Nate Pipitone, PhD
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EducationPh.D. in Psychology, concentration in Behavioral Neuroscience from the University at Albany in 2011.
Before arriving at FGCU, I was an associate professor at Adams State University in Southern Colorado.
Research and Teaching InterestsBroadly defined, my research considers the impact of evolution on human behavior and cognition. Specific areas include how the human voice disseminates important biological information, early and late visual attention processing of evolutionarily relevant stimuli, and sex differences in mating strategies. I also enjoy collaborating with like-minded colleagues and students on a wide variety of research topics, for example best practices of medical Cannabis use in the state of Florida.
Courses OfferedGeneral Psychology (PSY 2012)
Survey of Analytical Techniques (PSY 3205)
Physiological Psychology (PSB 4002)
Drugs and Behavior (PSB 3444)
Evolutionary Psychology (PSB 2580)
Selected peer-reviewed journal articles
- Shoup-Knox, M.L., Ostrander, G.M., Reimann, G.E. & Pipitone, R.N. (2019). Fertility-dependent acoustic variation in women’s voices previously shown to affect listener physiology and perception. Evolutionary Psychology, 1-10.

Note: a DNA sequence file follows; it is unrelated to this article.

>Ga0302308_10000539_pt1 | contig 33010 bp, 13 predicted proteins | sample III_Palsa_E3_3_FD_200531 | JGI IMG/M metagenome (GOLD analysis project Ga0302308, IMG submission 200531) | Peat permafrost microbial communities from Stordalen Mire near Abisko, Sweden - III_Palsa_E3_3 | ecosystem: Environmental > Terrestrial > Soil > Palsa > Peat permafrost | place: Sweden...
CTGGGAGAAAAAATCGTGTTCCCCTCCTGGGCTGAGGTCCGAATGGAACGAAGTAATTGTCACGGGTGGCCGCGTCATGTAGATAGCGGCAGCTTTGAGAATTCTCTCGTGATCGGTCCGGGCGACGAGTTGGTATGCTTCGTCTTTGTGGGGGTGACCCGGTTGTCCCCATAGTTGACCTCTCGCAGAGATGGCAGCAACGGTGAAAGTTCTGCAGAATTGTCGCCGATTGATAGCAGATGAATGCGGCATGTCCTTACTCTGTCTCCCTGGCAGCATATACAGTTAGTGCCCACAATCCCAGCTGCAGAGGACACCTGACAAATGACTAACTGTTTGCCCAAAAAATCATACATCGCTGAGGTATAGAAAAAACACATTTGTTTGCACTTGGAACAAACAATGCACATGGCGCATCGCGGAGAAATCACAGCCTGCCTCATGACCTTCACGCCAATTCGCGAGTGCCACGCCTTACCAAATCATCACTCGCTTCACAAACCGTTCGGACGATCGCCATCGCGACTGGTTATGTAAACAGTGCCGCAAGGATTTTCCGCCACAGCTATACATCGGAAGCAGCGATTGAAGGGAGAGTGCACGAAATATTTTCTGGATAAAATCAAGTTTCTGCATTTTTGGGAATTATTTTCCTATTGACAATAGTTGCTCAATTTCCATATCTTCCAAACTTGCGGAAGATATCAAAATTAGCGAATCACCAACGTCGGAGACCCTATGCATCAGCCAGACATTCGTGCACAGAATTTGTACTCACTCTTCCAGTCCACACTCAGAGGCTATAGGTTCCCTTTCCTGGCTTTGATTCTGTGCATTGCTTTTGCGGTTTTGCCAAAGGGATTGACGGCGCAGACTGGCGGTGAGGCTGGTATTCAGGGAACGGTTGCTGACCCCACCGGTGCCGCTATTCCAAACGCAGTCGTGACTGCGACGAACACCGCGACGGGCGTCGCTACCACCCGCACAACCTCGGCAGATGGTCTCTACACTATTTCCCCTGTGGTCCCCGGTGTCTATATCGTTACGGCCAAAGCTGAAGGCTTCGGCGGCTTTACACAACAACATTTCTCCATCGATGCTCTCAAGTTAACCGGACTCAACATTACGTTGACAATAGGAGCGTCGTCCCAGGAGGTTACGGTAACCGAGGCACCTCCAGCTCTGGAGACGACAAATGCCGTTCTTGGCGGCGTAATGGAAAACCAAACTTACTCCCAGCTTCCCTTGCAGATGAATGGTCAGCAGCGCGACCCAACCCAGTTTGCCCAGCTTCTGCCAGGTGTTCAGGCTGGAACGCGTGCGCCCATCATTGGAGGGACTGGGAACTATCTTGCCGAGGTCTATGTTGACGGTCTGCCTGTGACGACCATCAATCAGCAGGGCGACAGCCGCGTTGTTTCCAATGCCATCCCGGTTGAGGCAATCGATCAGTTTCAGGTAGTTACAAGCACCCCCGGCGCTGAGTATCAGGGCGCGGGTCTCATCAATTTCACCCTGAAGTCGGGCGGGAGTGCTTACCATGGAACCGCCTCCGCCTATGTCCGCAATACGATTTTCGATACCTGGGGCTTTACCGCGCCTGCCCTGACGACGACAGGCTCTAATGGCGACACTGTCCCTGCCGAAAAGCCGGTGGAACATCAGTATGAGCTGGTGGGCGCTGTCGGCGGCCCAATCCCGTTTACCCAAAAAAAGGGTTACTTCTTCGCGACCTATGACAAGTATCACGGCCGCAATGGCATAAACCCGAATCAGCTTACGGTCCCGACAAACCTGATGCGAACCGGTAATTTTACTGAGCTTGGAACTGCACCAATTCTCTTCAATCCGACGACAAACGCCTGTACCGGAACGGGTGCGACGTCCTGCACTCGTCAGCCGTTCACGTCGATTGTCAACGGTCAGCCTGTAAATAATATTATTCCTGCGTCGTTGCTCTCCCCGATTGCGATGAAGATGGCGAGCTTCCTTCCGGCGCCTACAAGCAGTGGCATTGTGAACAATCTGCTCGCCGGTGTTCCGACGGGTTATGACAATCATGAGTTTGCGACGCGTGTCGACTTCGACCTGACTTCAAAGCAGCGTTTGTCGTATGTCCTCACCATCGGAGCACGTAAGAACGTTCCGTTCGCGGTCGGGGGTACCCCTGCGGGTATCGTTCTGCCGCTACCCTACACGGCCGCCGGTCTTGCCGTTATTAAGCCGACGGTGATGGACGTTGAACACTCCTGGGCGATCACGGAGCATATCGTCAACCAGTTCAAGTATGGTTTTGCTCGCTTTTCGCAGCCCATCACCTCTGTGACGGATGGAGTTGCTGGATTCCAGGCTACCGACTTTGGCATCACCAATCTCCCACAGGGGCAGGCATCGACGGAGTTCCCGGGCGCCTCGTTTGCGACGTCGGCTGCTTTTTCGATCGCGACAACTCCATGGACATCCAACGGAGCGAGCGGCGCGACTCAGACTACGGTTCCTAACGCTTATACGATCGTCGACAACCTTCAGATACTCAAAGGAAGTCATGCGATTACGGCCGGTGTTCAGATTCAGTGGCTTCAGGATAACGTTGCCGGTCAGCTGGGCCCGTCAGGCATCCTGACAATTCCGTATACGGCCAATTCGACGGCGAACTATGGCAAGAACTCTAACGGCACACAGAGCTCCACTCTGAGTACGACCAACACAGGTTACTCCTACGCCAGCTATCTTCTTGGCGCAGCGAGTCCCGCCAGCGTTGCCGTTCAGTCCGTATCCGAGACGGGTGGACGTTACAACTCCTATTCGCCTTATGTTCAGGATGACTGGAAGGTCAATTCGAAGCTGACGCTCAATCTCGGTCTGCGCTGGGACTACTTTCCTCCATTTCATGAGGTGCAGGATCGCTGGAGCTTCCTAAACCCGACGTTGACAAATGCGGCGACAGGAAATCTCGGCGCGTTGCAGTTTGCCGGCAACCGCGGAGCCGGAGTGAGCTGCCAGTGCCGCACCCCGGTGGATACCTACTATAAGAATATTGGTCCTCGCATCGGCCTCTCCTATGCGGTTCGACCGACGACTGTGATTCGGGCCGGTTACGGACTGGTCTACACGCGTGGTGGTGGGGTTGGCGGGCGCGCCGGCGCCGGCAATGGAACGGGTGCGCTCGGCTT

- Ostrander, G.M., Pipitone, R.N. & Shoup-Knox, M.L. (2018). Interactions between observer and stimuli fertility status: Endocrine and perceptual responses to intrasexual vocal fertility cues. Hormones and Behavior, 98, 191-197.
- Pipitone, R.N., Gallegos, B., & Walters, D. (2017). Physiological responses to trypophobic images and further scale validity of the trypophobia questionnaire. Personality and Individual Differences, 108, 66-68.
- Pipitone, R.N., Gallup, G.G.Jr., & Bartels, A. (2016). Variation in men’s masculinity affects preferences for women’s voices at different points in the menstrual cycle. Evolutionary Behavioral Sciences, 10(3), 188-201.
- Open Science Collaboration (2015). Estimating the reproducibility of psychological science. Science, 349(6251).
- Shoup-Knox, M.L., & Pipitone, R.N. (2015). Physiological changes in response to hearing female voices recorded at high and low fertility. Physiology & Behavior, 139, 386 – 392.